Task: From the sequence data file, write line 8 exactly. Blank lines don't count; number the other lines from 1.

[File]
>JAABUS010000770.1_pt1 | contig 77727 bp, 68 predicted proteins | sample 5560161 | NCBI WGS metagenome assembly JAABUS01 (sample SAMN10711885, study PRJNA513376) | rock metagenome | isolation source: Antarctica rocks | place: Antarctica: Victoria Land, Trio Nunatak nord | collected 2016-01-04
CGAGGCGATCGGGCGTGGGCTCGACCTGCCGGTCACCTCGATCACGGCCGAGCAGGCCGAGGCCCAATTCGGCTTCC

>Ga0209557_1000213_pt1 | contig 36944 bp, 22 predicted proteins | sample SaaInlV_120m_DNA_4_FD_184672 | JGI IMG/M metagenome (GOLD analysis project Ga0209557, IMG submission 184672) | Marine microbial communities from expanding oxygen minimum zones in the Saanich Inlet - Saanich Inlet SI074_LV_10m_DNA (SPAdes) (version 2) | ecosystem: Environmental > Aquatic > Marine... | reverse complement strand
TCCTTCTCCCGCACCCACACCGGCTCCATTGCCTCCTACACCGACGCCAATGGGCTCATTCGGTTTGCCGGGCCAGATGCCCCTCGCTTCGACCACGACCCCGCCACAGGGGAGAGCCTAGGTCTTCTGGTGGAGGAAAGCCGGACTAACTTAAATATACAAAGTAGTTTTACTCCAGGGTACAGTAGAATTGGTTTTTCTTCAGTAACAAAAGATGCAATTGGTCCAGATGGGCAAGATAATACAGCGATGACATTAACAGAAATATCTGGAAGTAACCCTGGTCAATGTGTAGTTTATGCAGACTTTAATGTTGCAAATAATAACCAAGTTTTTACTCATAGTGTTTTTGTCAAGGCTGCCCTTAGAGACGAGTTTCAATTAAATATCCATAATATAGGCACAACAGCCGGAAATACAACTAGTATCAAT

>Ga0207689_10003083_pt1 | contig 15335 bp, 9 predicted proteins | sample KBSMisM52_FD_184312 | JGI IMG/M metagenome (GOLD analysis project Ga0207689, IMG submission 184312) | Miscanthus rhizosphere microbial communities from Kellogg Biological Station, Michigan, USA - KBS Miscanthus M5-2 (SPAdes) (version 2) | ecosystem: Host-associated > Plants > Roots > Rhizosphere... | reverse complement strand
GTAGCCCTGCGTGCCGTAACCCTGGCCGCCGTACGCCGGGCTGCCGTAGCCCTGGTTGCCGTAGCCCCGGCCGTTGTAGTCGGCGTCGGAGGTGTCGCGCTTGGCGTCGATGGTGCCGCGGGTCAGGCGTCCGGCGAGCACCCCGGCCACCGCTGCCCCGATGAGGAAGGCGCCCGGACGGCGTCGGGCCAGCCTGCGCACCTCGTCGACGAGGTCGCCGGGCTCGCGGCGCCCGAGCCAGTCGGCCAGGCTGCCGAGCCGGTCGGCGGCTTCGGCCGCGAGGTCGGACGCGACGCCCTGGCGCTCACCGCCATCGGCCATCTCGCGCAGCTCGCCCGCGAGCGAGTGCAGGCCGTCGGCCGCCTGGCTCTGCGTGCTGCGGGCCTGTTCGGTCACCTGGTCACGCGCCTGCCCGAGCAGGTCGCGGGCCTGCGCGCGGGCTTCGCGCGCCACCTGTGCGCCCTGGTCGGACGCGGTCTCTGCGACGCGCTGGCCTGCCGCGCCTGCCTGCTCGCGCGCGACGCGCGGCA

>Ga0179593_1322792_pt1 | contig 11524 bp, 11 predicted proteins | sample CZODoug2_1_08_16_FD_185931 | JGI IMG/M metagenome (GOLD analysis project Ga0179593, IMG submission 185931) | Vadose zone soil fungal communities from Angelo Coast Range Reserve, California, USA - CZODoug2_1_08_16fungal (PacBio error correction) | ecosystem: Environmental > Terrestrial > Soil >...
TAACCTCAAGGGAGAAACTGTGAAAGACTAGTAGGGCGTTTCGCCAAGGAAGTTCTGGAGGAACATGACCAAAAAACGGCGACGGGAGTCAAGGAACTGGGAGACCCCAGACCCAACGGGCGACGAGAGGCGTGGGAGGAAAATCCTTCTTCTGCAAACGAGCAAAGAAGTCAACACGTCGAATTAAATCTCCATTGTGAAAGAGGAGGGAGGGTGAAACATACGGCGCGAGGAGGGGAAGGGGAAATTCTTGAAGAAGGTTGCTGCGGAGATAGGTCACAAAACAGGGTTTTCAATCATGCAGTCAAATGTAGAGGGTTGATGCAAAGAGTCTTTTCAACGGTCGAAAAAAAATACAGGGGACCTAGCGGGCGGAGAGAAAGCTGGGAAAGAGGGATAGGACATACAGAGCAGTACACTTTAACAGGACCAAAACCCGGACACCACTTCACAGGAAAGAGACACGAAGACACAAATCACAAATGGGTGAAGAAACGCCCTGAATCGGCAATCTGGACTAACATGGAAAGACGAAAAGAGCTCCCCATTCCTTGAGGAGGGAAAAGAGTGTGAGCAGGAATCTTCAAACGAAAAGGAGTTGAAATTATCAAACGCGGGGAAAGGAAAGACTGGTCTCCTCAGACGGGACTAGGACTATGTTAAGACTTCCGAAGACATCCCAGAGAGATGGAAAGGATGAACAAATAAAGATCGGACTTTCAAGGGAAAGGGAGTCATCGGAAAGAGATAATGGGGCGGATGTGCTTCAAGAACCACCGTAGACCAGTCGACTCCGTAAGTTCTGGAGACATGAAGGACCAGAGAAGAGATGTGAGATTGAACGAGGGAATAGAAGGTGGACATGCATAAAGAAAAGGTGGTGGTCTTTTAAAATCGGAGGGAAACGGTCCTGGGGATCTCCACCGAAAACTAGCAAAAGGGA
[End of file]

TAACCTCAAGGGAGAAACTGTGAAAGACTAGTAGGGCGTTTCGCCAAGGAAGTTCTGGAGGAACATGACCAAAAAACGGCGACGGGAGTCAAGGAACTGGGAGACCCCAGACCCAACGGGCGACGAGAGGCGTGGGAGGAAAATCCTTCTTCTGCAAACGAGCAAAGAAGTCAACACGTCGAATTAAATCTCCATTGTGAAAGAGGAGGGAGGGTGAAACATACGGCGCGAGGAGGGGAAGGGGAAATTCTTGAAGAAGGTTGCTGCGGAGATAGGTCACAAAACAGGGTTTTCAATCATGCAGTCAAATGTAGAGGGTTGATGCAAAGAGTCTTTTCAACGGTCGAAAAAAAATACAGGGGACCTAGCGGGCGGAGAGAAAGCTGGGAAAGAGGGATAGGACATACAGAGCAGTACACTTTAACAGGACCAAAACCCGGACACCACTTCACAGGAAAGAGACACGAAGACACAAATCACAAATGGGTGAAGAAACGCCCTGAATCGGCAATCTGGACTAACATGGAAAGACGAAAAGAGCTCCCCATTCCTTGAGGAGGGAAAAGAGTGTGAGCAGGAATCTTCAAACGAAAAGGAGTTGAAATTATCAAACGCGGGGAAAGGAAAGACTGGTCTCCTCAGACGGGACTAGGACTATGTTAAGACTTCCGAAGACATCCCAGAGAGATGGAAAGGATGAACAAATAAAGATCGGACTTTCAAGGGAAAGGGAGTCATCGGAAAGAGATAATGGGGCGGATGTGCTTCAAGAACCACCGTAGACCAGTCGACTCCGTAAGTTCTGGAGACATGAAGGACCAGAGAAGAGATGTGAGATTGAACGAGGGAATAGAAGGTGGACATGCATAAAGAAAAGGTGGTGGTCTTTTAAAATCGGAGGGAAACGGTCCTGGGGATCTCCACCGAAAACTAGCAAAAGGGA